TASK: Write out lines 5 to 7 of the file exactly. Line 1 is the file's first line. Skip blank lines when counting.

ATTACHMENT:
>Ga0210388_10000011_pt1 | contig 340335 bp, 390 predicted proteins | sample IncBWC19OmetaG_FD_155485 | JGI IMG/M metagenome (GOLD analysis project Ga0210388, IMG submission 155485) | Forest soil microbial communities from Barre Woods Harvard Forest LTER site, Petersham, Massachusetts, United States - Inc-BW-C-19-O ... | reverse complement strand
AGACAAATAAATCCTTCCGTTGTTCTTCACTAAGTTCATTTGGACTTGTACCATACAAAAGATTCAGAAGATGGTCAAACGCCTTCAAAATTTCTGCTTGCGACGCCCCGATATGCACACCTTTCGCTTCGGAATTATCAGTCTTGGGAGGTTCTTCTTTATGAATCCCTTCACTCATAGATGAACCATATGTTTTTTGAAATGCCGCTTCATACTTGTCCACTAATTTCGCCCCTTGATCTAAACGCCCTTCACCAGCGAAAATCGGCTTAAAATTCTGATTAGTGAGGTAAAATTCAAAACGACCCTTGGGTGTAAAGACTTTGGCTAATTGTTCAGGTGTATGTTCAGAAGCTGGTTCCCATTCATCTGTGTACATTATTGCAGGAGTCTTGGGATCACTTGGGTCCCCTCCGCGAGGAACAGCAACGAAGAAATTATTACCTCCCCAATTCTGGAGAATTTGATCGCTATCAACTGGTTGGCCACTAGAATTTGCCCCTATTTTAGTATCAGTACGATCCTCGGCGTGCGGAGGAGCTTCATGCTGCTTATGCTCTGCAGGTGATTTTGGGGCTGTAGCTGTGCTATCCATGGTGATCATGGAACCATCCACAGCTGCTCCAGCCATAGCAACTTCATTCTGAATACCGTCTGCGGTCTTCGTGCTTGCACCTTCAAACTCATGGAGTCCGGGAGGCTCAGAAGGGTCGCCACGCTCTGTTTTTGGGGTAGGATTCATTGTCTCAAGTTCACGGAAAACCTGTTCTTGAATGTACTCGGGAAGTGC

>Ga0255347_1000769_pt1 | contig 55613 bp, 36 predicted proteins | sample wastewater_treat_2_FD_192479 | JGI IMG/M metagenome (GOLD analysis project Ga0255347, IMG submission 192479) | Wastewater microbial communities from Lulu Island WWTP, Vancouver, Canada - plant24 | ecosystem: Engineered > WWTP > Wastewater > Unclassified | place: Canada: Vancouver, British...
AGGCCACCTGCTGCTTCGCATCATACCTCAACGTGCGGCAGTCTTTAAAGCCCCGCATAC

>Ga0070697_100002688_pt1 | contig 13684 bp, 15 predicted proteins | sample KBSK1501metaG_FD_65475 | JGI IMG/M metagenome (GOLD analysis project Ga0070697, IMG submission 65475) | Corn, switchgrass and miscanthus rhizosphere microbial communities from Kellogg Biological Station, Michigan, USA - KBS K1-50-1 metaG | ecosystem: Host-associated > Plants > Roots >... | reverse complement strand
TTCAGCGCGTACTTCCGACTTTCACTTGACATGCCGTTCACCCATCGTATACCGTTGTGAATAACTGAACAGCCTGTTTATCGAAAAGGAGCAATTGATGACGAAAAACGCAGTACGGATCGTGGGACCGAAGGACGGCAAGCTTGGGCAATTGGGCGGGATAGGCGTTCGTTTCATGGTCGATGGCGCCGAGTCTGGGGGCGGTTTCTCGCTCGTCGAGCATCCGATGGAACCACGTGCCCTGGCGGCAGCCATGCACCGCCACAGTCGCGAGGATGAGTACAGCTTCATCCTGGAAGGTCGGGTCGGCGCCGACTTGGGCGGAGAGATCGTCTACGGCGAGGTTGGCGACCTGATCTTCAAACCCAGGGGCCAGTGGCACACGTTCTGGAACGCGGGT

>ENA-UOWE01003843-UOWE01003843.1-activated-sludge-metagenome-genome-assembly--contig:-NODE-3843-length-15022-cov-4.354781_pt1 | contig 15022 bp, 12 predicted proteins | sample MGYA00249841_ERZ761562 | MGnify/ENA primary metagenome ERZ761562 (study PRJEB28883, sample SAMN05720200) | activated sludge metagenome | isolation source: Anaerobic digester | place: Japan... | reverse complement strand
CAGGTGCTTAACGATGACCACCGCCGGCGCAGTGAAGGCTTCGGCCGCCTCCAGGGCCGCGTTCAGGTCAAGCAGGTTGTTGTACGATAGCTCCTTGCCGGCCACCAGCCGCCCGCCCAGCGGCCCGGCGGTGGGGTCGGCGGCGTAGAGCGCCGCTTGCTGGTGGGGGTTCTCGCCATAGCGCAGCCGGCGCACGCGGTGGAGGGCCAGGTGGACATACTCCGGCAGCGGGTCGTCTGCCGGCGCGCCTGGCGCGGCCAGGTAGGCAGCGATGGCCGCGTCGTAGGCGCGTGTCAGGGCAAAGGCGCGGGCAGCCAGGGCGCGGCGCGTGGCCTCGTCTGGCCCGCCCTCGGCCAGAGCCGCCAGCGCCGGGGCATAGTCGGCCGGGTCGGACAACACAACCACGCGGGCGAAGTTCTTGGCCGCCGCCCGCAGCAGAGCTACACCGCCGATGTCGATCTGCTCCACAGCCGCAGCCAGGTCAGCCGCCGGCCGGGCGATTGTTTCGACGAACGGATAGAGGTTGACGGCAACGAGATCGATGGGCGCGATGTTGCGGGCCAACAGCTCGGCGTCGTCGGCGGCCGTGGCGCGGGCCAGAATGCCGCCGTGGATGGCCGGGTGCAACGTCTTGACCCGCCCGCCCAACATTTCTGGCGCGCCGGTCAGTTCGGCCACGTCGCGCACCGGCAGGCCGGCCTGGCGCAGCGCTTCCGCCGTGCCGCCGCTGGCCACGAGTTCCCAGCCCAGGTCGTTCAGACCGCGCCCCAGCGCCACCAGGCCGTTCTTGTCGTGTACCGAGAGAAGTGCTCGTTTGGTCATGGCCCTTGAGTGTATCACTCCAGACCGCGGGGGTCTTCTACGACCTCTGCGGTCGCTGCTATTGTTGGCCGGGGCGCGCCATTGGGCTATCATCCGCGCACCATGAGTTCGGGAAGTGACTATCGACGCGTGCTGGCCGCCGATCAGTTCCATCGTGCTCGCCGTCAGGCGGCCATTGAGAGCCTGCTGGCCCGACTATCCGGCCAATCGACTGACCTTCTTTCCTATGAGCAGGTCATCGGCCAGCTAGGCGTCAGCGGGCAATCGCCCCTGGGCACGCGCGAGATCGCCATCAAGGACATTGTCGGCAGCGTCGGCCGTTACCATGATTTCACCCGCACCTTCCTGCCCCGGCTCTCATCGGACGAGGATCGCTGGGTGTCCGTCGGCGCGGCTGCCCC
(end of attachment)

>Ga0070697_100002688_pt1 | contig 13684 bp, 15 predicted proteins | sample KBSK1501metaG_FD_65475 | JGI IMG/M metagenome (GOLD analysis project Ga0070697, IMG submission 65475) | Corn, switchgrass and miscanthus rhizosphere microbial communities from Kellogg Biological Station, Michigan, USA - KBS K1-50-1 metaG | ecosystem: Host-associated > Plants > Roots >... | reverse complement strand
TTCAGCGCGTACTTCCGACTTTCACTTGACATGCCGTTCACCCATCGTATACCGTTGTGAATAACTGAACAGCCTGTTTATCGAAAAGGAGCAATTGATGACGAAAAACGCAGTACGGATCGTGGGACCGAAGGACGGCAAGCTTGGGCAATTGGGCGGGATAGGCGTTCGTTTCATGGTCGATGGCGCCGAGTCTGGGGGCGGTTTCTCGCTCGTCGAGCATCCGATGGAACCACGTGCCCTGGCGGCAGCCATGCACCGCCACAGTCGCGAGGATGAGTACAGCTTCATCCTGGAAGGTCGGGTCGGCGCCGACTTGGGCGGAGAGATCGTCTACGGCGAGGTTGGCGACCTGATCTTCAAACCCAGGGGCCAGTGGCACACGTTCTGGAACGCGGGT

>ENA-UOWE01003843-UOWE01003843.1-activated-sludge-metagenome-genome-assembly--contig:-NODE-3843-length-15022-cov-4.354781_pt1 | contig 15022 bp, 12 predicted proteins | sample MGYA00249841_ERZ761562 | MGnify/ENA primary metagenome ERZ761562 (study PRJEB28883, sample SAMN05720200) | activated sludge metagenome | isolation source: Anaerobic digester | place: Japan... | reverse complement strand